I gradually came to see that as a Jesuit it was possible to be a priest as a teacher and a teacher as a priest. It was the combination of faith and learning — as well as the Spiritual Exercises — that drew me to the Society of Jesus. But the simple, real answer to that question “why?” is simply because God led me there. St. Ignatius talks about “seeking God’s will in everything we do.” That means that God does indeed have a will for each human person and that in faith, that will can be discerned and acted on. I’m quietly confident that it’s been God’s will that I’ve ended up as a Jesuit in California. It’s the way in which I think I can serve God and the Church best.

Gordon: You served in Voluntary Service Overseas. How have your travels and experiences working in different countries shaped your perspectives?

Father Dorian: I’m a bit of a linguistic sponge. Every language is a window into new world. Traveling to France alone at the age of 14 opened up new perspectives for me, and that was followed by many other similar experiences throughout my teens and twenties. My first encounter with Cairo — a city teeming with many people living in poverty — was a key moment. I’ve now lived in eight countries across Asia, Africa, Europe, and North and South America – often in poor areas. That means I’m always thinking globally and multi-lingually. Two of the countries I’ve lived in are majority Muslim. That daily encounter with Islam gave me a sense of the gifts and challenges that the living world of many faiths brings. Long story short: my sense of the Church is deeply international and multicultural.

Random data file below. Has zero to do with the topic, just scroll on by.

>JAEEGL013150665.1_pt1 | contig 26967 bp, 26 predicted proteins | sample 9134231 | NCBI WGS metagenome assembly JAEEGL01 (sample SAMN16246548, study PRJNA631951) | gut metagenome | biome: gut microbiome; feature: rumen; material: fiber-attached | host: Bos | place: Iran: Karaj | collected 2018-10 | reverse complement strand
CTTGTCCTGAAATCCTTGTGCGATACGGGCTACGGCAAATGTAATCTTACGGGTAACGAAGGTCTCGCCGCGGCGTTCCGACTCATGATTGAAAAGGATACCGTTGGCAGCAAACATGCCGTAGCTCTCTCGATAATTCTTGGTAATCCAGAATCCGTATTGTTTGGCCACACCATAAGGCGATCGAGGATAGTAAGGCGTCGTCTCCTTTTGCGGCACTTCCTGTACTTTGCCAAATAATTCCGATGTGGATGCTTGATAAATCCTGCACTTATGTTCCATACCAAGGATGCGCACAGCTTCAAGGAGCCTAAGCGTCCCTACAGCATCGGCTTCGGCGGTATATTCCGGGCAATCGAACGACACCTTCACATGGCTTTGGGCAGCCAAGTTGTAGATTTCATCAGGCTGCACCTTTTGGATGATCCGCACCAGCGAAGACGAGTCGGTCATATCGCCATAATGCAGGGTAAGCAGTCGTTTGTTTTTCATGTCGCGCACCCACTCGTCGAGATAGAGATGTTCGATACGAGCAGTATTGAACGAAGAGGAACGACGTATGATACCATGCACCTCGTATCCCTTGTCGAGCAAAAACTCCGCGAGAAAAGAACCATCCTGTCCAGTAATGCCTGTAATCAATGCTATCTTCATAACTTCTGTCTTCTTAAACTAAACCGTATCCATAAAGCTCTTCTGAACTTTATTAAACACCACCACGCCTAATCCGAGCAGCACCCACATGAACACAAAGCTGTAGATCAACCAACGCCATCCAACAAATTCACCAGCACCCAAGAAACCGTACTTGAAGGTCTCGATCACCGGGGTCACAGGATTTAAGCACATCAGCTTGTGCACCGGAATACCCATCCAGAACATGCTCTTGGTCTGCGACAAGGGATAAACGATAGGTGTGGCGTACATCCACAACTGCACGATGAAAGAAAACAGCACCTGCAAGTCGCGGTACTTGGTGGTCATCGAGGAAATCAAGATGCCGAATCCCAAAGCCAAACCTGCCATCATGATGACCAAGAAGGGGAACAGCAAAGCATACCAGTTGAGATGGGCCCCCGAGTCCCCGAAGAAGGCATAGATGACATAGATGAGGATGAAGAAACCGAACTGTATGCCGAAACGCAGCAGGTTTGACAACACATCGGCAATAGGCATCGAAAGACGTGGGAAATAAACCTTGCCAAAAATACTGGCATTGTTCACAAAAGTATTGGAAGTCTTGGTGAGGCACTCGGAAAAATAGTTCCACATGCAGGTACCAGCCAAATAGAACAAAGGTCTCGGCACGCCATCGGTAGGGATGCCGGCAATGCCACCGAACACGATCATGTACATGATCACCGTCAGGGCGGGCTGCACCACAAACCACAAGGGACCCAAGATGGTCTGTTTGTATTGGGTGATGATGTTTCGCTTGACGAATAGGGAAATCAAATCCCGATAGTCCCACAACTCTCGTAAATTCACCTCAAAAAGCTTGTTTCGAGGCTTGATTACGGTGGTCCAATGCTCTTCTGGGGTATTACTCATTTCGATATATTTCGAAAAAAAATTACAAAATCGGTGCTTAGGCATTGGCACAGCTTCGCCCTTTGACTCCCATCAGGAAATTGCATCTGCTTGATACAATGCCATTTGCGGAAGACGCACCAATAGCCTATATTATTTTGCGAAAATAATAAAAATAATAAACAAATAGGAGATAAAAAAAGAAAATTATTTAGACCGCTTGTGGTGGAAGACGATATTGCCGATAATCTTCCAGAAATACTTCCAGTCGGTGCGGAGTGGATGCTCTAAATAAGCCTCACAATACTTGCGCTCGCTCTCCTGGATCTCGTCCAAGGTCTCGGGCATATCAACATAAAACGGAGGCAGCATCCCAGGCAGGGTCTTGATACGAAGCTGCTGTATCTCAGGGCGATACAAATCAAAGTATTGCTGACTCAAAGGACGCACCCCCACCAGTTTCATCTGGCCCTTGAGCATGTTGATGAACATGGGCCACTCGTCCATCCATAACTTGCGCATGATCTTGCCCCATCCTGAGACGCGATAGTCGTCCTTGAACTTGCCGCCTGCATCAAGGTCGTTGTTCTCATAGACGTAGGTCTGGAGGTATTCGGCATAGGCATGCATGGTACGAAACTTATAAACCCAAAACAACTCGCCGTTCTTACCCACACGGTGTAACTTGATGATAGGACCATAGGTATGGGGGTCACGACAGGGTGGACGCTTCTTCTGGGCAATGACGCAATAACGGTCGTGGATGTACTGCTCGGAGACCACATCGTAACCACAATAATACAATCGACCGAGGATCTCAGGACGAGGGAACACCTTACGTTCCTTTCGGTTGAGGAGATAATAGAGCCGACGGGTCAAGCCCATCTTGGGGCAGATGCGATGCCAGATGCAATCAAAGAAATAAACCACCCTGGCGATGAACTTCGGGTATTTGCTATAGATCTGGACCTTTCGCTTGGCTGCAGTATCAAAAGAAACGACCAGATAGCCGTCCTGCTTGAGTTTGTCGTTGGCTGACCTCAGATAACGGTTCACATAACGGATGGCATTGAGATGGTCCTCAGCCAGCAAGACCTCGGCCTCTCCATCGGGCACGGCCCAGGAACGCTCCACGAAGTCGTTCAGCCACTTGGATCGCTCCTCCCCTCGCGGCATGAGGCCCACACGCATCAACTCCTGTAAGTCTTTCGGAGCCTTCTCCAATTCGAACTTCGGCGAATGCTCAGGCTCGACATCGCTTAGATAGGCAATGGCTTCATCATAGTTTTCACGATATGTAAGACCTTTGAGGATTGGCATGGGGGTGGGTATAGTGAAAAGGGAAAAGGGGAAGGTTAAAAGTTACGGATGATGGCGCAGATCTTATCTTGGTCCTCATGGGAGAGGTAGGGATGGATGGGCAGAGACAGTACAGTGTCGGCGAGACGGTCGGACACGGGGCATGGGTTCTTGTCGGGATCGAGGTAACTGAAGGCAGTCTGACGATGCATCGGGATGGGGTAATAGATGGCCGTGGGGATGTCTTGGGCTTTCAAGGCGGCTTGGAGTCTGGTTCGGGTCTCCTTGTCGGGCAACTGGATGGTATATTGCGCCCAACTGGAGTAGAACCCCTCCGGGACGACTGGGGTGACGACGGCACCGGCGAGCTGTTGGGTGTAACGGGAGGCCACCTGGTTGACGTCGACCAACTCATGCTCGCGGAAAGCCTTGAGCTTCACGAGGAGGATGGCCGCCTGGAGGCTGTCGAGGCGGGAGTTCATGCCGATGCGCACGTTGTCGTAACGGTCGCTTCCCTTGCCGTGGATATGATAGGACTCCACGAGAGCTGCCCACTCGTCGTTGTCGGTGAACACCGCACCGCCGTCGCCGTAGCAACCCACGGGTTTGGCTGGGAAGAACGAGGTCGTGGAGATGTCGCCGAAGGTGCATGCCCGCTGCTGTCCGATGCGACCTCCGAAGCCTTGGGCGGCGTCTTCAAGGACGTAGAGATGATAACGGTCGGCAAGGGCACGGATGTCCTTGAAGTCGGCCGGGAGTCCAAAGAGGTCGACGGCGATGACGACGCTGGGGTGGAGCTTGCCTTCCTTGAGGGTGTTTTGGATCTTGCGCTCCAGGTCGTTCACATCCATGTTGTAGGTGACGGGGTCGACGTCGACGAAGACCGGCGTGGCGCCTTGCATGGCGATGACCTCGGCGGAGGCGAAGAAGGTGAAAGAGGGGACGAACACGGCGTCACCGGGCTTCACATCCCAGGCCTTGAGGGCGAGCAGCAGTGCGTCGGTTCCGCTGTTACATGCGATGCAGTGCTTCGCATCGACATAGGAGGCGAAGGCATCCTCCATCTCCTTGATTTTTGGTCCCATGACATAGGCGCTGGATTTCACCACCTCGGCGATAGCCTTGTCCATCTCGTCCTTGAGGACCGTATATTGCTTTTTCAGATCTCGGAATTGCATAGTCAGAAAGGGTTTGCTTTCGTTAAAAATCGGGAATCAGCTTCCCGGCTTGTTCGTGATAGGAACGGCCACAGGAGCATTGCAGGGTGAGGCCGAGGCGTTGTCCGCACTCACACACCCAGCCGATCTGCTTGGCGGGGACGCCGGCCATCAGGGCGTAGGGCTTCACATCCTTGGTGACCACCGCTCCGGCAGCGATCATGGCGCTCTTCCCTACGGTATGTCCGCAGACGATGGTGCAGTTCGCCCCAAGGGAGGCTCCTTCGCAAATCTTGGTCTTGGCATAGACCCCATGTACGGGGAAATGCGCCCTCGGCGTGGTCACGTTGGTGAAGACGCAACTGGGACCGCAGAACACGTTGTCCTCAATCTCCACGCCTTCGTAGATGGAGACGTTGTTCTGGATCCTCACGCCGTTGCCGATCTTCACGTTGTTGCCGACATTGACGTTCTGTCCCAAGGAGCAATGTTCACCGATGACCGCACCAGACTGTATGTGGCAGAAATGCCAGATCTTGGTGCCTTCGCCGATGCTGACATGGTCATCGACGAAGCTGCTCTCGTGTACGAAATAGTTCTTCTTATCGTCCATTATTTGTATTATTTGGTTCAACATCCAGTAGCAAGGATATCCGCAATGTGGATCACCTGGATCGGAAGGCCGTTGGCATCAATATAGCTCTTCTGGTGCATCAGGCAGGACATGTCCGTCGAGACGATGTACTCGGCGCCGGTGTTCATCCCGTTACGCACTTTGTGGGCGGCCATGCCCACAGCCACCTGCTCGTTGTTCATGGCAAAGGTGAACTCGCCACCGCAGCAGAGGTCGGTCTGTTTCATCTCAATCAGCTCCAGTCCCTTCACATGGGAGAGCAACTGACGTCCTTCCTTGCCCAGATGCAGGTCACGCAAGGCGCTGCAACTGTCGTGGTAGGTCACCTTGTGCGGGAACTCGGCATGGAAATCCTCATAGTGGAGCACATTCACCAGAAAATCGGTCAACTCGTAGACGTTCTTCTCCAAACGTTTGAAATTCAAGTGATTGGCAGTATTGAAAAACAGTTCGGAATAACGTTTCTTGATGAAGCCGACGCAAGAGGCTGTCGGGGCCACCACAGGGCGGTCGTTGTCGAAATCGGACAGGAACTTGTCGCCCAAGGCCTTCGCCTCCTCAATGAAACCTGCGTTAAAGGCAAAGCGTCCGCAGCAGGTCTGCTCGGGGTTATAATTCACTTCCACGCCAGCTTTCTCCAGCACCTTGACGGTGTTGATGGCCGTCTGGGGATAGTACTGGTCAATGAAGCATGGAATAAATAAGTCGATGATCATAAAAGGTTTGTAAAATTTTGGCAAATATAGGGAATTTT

Gordon: What drew you to theology?

Father Dorian: I fell into theology almost accidentally. Initially, it was simply to meet the requirements for ordination. But Salamanca had some wonderful professors – several had studied under Karl Rahner. Through their teaching, I came first to admire and then to feel deeply at home within the beauty and the grand structure of Catholic theology, the way in which every part is related to each other. One of my professors, Father Ricardo Blazquez (now Cardinal Blazquez) told us we should always push forward in our theological thinking using our God-given intelligence, divine revelation, the treasury of Church teaching, and the wisdom of people who came before us. But he also said that even when our human thinking is illuminated by God’s grace, eventually when we think about God, there’ll always come a point we cannot cross. So our intellectual, and academic work as theologians should also always be humble. And Catholic theology is always thinking with and for the Church, the whole People of God on earth, and the Church in heaven. At its best, it’s a way of worshipping God.